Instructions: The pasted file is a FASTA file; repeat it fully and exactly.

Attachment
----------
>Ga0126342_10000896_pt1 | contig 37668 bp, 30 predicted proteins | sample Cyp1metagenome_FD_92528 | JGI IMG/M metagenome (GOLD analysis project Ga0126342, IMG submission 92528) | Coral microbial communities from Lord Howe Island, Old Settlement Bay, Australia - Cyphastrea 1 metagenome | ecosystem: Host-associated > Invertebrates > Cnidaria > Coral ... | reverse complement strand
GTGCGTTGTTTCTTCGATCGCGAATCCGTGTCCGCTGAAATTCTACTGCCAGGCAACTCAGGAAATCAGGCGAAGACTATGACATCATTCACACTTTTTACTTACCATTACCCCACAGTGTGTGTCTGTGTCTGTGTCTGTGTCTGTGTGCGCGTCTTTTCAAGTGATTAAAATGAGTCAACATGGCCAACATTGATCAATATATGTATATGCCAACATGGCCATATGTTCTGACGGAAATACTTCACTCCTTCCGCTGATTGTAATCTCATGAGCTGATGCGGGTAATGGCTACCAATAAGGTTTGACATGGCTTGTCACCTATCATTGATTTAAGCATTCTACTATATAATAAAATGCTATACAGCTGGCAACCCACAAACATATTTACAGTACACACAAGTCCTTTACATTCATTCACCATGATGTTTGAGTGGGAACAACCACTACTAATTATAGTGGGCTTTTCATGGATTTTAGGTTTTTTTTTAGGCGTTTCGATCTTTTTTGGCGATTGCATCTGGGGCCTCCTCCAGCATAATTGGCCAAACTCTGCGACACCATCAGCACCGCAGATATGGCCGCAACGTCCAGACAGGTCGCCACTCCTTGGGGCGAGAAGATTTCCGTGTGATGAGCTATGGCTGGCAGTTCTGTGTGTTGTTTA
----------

>Ga0126342_10000896_pt1 | contig 37668 bp, 30 predicted proteins | sample Cyp1metagenome_FD_92528 | JGI IMG/M metagenome (GOLD analysis project Ga0126342, IMG submission 92528) | Coral microbial communities from Lord Howe Island, Old Settlement Bay, Australia - Cyphastrea 1 metagenome | ecosystem: Host-associated > Invertebrates > Cnidaria > Coral ... | reverse complement strand
GTGCGTTGTTTCTTCGATCGCGAATCCGTGTCCGCTGAAATTCTACTGCCAGGCAACTCAGGAAATCAGGCGAAGACTATGACATCATTCACACTTTTTACTTACCATTACCCCACAGTGTGTGTCTGTGTCTGTGTCTGTGTCTGTGTGCGCGTCTTTTCAAGTGATTAAAATGAGTCAACATGGCCAACATTGATCAATATATGTATATGCCAACATGGCCATATGTTCTGACGGAAATACTTCACTCCTTCCGCTGATTGTAATCTCATGAGCTGATGCGGGTAATGGCTACCAATAAGGTTTGACATGGCTTGTCACCTATCATTGATTTAAGCATTCTACTATATAATAAAATGCTATACAGCTGGCAACCCACAAACATATTTACAGTACACACAAGTCCTTTACATTCATTCACCATGATGTTTGAGTGGGAACAACCACTACTAATTATAGTGGGCTTTTCATGGATTTTAGGTTTTTTTTTAGGCGTTTCGATCTTTTTTGGCGATTGCATCTGGGGCCTCCTCCAGCATAATTGGCCAAACTCTGCGACACCATCAGCACCGCAGATATGGCCGCAACGTCCAGACAGGTCGCCACTCCTTGGGGCGAGAAGATTTCCGTGTGATGAGCTATGGCTGGCAGTTCTGTGTGTTGTTTA